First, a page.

California Starts New Fiscal Year Without Budget Plan in Place
On Thursday, California began a new fiscal year without a budget in place, the Sacramento Bee reports (Yamamura, Sacramento Bee, 7/1). So far, state legislators and Gov. Arnold Schwarzenegger (R) have failed to reach an agreement on how to close the state's $19.1 billion deficit (Goldmacher, Los Angeles Times, 7/1).
Schwarzenegger spokesperson Aaron McLear warned that each day of the new fiscal year that lawmakers do not approve the budget will cost taxpayers an additional $52 million (York, Capitol Weekly, 7/1).
In his May budget revision, Schwarzenegger proposed cutting:
- $750 million from the state's In-Home Supportive Services program;
- $532 million from Medi-Cal, California's Medicaid program; and
- $15 million from Healthy Families, California's Children's Health Insurance Program.
Schwarzenegger's plan also calls for the elimination of CalWorks, California's welfare program (California Healthline, 5/28).
In addition, the governor's proposal relies on the assumption that the state will receive $1.8 billion in federal funding to help cover Medi-Cal costs. Legislation that would provide that funding has stalled in Congress, prompting Schwarzenegger and other governors to lobby lawmakers for an extension of the aid (Buchanan, San Francisco Chronicle, 7/1).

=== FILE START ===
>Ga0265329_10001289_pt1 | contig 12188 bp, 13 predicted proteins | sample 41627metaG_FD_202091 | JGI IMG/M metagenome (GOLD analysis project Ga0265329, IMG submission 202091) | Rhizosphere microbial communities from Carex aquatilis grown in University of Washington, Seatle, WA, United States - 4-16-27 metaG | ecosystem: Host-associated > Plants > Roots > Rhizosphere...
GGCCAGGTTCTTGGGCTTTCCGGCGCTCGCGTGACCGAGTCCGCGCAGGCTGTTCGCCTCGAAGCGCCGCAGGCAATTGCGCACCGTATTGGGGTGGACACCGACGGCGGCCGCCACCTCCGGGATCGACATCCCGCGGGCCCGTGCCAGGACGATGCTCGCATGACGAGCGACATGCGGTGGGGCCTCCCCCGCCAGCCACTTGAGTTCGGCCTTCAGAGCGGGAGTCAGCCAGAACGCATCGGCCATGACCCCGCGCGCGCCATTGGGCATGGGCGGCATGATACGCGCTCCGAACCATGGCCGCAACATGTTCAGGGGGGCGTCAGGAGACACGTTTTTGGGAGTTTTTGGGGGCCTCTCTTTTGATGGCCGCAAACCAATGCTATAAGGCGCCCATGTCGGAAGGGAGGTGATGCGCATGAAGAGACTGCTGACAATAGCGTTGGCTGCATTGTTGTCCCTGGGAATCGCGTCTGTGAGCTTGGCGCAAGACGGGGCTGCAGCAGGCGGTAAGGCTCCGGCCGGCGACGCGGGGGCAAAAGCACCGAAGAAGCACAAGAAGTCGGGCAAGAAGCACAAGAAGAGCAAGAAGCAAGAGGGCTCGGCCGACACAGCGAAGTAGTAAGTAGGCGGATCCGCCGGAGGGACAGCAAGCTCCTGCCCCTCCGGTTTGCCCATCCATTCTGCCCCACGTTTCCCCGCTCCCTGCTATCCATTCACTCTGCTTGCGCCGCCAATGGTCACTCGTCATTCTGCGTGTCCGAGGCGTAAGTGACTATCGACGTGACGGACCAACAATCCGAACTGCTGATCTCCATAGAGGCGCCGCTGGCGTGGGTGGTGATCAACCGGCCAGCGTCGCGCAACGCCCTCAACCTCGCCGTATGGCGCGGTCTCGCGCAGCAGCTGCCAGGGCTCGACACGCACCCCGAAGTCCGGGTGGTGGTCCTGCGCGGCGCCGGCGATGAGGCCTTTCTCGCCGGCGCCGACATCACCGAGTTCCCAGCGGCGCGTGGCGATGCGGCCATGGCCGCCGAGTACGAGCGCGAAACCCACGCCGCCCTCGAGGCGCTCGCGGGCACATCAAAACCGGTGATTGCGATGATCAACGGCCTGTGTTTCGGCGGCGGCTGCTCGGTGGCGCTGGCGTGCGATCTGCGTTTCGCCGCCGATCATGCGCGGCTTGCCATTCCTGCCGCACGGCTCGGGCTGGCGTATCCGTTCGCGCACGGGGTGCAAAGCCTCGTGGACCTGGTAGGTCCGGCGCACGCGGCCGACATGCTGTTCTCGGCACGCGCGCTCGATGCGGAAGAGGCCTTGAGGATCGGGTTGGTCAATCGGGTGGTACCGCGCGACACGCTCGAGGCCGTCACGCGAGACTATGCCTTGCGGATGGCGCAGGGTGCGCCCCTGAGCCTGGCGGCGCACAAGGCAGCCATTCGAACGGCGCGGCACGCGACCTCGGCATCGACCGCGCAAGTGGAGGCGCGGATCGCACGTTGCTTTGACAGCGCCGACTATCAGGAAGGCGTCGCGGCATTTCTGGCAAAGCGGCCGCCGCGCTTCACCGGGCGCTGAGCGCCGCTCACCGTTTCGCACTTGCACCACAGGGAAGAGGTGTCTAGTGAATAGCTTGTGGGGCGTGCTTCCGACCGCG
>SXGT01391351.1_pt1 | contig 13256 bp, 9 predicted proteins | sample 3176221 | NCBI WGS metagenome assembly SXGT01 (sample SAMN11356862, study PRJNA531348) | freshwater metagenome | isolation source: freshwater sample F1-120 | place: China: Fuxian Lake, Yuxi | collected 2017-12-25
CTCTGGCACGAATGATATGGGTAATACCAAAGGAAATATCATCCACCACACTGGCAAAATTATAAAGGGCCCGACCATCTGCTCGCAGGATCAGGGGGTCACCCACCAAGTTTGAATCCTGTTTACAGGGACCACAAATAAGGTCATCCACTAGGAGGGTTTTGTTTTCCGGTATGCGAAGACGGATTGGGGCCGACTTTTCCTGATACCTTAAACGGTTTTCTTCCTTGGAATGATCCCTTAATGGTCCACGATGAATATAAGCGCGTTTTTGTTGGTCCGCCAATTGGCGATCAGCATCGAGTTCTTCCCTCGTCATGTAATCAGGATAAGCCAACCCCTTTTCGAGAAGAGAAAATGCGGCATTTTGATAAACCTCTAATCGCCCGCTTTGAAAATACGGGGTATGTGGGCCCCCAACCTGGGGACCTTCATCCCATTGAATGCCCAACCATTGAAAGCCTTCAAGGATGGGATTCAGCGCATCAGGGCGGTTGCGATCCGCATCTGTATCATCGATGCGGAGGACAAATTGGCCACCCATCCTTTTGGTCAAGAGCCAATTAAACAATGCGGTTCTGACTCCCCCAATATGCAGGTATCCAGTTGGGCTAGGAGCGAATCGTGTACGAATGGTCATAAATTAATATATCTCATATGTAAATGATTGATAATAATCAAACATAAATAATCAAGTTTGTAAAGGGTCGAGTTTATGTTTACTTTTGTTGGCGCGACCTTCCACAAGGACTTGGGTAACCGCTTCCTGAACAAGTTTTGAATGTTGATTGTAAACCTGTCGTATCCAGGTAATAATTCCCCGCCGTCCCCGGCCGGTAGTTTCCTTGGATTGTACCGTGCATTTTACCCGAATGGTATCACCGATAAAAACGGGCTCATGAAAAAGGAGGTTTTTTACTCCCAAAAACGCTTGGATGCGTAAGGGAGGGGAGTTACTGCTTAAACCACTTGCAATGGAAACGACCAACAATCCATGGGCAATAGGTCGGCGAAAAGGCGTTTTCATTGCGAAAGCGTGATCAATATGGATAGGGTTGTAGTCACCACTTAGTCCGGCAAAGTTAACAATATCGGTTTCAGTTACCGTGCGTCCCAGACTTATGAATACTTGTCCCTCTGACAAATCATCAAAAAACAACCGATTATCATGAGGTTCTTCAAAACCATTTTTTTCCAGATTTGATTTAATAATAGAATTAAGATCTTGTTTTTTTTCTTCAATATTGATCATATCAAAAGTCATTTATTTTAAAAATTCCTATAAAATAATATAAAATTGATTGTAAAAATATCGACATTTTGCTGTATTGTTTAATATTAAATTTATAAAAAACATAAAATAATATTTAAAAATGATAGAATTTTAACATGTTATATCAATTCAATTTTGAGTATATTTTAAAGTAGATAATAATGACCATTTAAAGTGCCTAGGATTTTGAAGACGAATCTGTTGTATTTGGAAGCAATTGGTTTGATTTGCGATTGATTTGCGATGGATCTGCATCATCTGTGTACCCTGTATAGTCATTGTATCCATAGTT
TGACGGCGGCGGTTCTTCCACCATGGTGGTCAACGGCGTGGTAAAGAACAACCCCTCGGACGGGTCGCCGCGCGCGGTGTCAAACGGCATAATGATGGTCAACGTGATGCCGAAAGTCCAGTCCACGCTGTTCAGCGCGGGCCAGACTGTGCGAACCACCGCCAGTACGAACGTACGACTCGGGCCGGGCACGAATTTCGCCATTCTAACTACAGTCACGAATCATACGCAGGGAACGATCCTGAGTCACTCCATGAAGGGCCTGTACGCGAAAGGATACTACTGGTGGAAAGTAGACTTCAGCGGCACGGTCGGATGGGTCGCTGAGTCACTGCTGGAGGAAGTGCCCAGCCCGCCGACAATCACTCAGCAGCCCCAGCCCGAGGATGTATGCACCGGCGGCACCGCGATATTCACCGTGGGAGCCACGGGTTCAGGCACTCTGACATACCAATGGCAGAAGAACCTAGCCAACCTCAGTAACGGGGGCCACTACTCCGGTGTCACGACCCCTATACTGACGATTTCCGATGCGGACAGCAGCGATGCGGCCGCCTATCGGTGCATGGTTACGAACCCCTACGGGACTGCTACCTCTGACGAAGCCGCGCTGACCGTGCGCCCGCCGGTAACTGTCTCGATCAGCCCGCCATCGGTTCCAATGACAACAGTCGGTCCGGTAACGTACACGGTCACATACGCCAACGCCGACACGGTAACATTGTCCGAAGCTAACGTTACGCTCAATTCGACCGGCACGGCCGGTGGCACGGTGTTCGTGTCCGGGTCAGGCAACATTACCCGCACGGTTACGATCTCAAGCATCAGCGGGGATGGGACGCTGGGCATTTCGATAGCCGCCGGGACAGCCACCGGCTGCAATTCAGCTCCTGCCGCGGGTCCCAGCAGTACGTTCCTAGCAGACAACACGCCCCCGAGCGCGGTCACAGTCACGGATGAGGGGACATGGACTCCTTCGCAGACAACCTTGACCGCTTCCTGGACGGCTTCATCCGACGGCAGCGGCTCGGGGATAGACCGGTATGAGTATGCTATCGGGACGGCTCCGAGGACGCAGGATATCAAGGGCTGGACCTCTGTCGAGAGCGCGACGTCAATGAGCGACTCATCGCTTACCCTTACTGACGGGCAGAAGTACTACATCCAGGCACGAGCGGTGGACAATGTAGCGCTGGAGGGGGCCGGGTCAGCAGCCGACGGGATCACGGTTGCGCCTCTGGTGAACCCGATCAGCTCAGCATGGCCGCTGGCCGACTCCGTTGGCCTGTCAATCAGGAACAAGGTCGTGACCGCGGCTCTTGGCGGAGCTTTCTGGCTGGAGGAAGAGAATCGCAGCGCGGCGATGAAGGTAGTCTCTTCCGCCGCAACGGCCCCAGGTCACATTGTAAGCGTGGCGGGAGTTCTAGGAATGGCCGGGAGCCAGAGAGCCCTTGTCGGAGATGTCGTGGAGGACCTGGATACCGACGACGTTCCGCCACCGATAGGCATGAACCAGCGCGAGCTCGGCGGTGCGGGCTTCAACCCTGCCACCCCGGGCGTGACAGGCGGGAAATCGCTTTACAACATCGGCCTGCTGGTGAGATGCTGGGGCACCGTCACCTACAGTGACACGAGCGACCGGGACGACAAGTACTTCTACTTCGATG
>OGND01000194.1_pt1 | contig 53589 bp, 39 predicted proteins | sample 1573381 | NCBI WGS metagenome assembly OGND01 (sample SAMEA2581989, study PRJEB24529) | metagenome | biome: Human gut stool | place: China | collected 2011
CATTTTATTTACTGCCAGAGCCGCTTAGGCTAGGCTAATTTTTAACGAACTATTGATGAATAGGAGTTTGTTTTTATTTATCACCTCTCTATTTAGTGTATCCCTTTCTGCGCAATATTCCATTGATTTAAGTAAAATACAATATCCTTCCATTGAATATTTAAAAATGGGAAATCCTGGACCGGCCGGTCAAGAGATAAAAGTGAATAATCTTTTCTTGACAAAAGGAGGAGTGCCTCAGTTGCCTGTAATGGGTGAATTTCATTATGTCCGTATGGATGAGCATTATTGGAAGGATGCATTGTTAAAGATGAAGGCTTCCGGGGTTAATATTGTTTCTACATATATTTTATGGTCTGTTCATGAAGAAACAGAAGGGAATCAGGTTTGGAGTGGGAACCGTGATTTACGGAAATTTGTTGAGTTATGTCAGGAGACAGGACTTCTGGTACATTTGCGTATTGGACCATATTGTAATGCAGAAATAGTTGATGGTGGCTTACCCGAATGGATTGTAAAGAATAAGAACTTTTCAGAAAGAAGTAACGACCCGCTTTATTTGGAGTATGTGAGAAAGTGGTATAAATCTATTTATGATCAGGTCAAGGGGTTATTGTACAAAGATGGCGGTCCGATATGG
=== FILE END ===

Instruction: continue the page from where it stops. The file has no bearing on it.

On Wednesday, Senate President Pro Tempore Darrell Steinberg (D-Sacramento) and Assembly Speaker John PÃ©rez (D-Los Angeles) announced that they had developed a unified Democratic budget framework.
The legislative leaders said the plan will maintain current funding levels for Medi-Cal, IHSS and CalWorks.
The proposal hinges on a new $1 billion tax on oil production, as well as a delay of about $2 billion in corporate tax changes scheduled to take effect in January.
Steinberg and PÃ©rez met with Schwarzenegger about the plan on Wednesday and committed to negotiations that will include Republican lawmakers (Yamamura, "Capitol Alert," Sacramento Bee, 6/30).
"Lawmakers are raising campaign money in the hope of remaining in office, even though the California Constitution -- a document they swear to uphold -- says they should have adopted a budget by June 15, and that the governor should have signed a budget into law by today," a Sacramento Bee editorial states. It continues, "Good policy starts with following the law, including the one that says the state should have a budget in place by today" (Sacramento Bee, 7/1)."California needs a better start to the new fiscal year than months of partisan stalemate followed by a state budget born of chicanery," a Riverside Press-Enterprise editorial states. It continues that the governor and legislators "need to devise a budget built on permanent solutions, not slap together a plan that perpetuates the state's fiscal chaos" (Riverside Press-Enterprise, 6/30). This is part of the California Healthline Daily Edition, a summary of health policy coverage from major news organizations. Sign up for an email subscription.